Have you been investigated for or arrested on weapons charges in Colorado? Firearm laws in Colorado are complex and most people don’t know whether their rights have been violated or not. That is why you need a skilled Denver defense and gun rights lawyer to help you understand and defend your gun rights in Colorado.
The potential consequences are very serious and being convicted can ruin the rest of your life. Gun Laws in Colorado are very strict and can often lead to hefty fines and even prison sentences. Weapons offenses require the knowledge and know-how of a skilled Denver defense attorney. If you are accused of having an illegal weapon or if you committed another crime and are being charged with having a weapon with you at the time of the offense, you need an experienced and aggressive Denver defense lawyer like Kevin Pauly – who will help defend you against your weapons charges.
Kevin Pauly is a Denver criminal defense attorney who has experience defending weapons charges in Colorado and knows what it takes to fight for your gun rights. If you have been charged with assault with a deadly weapon, possession of a weapon by a previous offender (POWPO), carrying a concealed weapon without a permit, prohibited use of a weapon, or any other weapons charges in Colorado, Kevin will stand by your side and help defend you every step of the way.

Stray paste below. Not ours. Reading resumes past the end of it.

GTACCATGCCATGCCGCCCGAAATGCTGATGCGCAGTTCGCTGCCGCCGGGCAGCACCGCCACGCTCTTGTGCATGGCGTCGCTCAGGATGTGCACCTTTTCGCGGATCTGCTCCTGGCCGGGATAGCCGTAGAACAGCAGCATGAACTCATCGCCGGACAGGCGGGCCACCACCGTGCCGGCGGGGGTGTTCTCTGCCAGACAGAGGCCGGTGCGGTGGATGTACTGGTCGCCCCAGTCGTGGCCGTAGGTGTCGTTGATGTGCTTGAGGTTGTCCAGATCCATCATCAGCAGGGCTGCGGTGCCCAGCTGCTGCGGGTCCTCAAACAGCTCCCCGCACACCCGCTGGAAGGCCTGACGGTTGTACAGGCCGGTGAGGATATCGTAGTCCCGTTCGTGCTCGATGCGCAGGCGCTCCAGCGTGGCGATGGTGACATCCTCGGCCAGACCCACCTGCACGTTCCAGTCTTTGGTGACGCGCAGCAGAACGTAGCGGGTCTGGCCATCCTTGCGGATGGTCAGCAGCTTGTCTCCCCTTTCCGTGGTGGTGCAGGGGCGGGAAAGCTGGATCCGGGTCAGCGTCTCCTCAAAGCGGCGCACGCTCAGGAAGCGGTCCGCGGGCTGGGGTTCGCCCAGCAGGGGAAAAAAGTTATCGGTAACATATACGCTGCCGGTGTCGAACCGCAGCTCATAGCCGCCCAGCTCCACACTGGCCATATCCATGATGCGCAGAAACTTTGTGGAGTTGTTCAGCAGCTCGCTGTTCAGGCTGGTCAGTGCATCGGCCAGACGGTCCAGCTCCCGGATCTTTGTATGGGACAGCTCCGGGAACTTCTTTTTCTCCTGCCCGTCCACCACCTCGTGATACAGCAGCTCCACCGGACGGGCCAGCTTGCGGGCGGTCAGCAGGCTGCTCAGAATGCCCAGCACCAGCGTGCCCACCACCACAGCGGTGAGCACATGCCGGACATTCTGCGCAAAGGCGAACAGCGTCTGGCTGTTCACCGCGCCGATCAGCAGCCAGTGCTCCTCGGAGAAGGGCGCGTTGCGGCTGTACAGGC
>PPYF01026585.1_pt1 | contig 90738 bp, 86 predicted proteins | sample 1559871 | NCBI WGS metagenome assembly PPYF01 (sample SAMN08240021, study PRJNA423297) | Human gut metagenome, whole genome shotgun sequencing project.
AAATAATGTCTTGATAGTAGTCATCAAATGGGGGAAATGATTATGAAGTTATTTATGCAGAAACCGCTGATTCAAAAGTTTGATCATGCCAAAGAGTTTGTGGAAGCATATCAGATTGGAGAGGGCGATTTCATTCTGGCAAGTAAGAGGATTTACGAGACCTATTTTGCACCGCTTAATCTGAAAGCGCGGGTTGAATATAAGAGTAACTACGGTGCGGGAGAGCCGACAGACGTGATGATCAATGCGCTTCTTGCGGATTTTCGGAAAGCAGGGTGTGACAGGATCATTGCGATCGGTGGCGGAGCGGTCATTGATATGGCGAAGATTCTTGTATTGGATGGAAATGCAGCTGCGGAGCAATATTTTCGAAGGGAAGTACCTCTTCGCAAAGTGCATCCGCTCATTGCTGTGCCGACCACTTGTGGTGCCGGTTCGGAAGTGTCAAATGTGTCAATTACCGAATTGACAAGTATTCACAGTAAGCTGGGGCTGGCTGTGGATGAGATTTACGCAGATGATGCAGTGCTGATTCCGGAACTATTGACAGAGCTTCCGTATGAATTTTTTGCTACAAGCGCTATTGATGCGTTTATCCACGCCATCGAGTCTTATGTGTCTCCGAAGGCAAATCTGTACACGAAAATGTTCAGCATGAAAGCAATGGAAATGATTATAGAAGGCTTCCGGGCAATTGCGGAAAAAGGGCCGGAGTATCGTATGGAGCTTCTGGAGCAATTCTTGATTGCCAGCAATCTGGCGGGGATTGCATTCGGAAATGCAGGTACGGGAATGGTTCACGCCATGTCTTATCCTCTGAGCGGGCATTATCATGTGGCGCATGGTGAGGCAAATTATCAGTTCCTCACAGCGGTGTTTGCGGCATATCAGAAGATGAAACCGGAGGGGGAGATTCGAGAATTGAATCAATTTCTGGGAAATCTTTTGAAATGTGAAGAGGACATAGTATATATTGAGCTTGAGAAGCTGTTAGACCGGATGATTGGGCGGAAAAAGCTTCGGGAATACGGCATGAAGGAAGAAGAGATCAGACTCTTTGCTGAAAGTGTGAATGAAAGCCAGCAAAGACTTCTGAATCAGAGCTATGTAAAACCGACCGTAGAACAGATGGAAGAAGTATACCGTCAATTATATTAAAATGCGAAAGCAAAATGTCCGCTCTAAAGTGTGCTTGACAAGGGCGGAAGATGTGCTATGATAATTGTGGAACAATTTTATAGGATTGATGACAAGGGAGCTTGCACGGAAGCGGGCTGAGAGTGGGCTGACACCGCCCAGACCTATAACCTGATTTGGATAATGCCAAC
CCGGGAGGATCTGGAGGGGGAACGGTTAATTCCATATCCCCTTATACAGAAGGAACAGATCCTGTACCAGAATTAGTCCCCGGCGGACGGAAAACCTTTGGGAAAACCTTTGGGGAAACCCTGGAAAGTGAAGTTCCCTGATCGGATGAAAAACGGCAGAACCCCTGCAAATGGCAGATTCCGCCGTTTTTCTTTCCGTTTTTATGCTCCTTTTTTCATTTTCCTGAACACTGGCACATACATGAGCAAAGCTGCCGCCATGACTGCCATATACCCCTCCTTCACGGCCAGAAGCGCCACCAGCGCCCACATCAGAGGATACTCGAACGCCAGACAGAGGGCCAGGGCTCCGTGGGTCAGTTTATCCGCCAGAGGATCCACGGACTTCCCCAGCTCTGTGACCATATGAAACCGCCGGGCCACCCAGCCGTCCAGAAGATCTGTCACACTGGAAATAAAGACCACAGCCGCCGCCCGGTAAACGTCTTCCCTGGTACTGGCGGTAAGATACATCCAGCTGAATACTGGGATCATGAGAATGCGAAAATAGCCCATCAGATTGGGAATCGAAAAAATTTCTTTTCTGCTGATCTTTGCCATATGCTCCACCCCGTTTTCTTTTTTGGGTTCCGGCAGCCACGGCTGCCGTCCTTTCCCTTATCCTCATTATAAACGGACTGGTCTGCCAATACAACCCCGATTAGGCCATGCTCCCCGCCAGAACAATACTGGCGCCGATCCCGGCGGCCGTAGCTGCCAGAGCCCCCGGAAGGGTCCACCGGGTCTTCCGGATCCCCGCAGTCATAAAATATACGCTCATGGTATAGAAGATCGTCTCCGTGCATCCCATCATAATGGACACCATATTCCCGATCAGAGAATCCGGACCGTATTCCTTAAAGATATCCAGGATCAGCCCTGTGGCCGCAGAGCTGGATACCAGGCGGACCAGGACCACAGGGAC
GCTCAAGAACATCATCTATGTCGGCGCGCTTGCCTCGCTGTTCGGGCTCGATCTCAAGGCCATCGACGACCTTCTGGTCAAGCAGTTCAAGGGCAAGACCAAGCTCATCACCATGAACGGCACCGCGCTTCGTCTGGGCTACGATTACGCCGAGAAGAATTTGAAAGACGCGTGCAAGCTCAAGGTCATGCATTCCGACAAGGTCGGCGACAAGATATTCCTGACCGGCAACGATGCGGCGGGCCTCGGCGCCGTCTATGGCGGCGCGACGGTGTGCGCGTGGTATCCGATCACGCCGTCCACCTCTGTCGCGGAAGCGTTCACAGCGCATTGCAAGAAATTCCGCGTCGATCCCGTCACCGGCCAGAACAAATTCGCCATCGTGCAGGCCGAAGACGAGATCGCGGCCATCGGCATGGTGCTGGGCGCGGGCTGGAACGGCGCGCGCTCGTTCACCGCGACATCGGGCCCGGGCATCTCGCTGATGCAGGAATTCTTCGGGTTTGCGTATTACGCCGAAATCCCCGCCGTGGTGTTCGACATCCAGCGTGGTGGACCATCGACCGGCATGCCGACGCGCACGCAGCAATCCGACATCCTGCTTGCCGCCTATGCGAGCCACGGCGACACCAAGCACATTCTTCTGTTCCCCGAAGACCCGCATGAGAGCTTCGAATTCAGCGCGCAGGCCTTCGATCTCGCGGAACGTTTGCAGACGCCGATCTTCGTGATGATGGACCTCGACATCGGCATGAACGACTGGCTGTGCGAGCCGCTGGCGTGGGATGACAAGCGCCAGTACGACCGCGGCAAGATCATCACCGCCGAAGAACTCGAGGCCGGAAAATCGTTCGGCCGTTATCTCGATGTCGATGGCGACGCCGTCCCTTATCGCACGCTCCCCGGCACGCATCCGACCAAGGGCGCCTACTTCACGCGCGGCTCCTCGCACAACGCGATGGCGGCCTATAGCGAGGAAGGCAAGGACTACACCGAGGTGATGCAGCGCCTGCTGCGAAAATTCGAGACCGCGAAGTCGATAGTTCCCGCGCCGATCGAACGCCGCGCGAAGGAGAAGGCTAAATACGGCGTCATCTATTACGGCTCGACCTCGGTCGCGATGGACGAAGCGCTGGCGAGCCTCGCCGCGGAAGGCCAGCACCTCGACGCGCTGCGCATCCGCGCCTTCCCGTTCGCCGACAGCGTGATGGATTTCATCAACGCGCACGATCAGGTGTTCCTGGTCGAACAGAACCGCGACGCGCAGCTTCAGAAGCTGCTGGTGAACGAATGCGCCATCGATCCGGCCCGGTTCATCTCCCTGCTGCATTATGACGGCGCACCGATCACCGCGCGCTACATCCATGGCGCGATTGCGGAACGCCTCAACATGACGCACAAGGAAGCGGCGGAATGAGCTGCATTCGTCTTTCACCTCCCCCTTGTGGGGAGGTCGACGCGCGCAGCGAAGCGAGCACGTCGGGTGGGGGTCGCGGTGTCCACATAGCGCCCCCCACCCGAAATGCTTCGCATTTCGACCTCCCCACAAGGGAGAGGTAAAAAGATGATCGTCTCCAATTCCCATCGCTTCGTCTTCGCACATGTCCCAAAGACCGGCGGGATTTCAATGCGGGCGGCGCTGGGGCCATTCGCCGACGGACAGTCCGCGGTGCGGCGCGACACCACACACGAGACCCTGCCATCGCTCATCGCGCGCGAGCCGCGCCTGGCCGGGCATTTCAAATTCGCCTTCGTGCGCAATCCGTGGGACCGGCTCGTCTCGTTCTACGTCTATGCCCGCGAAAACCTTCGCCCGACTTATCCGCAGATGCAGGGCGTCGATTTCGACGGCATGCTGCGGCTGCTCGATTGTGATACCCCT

Even if you have a valid gun permit, you may face criminal gun charges for using your firearm in an illegal way. For example, you cannot recklessly discharge your firearm or unlawfully aim it at another person. If you commit either of those acts, you may be charged with prohibited use of a firearm, which is a class-2 misdemeanor. If you knowingly illegally purchase or obtain a firearm you could face unlawful purchase charges, which is a class-4 felony in Colorado.
“Weapon” is a broad term, and it has a variety of definitions under Colorado State law. A deadly weapon is defined under Colorado Revised Statute § 18-1-901(3)(e) as meaning a loaded or unloaded firearm or a “knife, bludgeon, or any other weapon, device, instrument, material, or substance, whether animate or inanimate, that, in the manner it is used or intended to be used, is capable of producing death or serious bodily injury.”
A dangerous weapon, however, is defined under Colorado Revised Statute § 18-12-102(1) as being a ballistic knife, machine gun, short rifle, short shotgun, or firearm silencer. Colorado Revised Statute § 18-12-102(2) defines an illegal weapon as metallic knuckles, a gas gun, or a blackjack.
How a weapon is defined depends on the crime a person is being charged with, and Colorado has several different weapons crimes. All of these offenses carry severe penalties for people, including very damaging criminal records that can create problems down the road for individuals if they are convicted.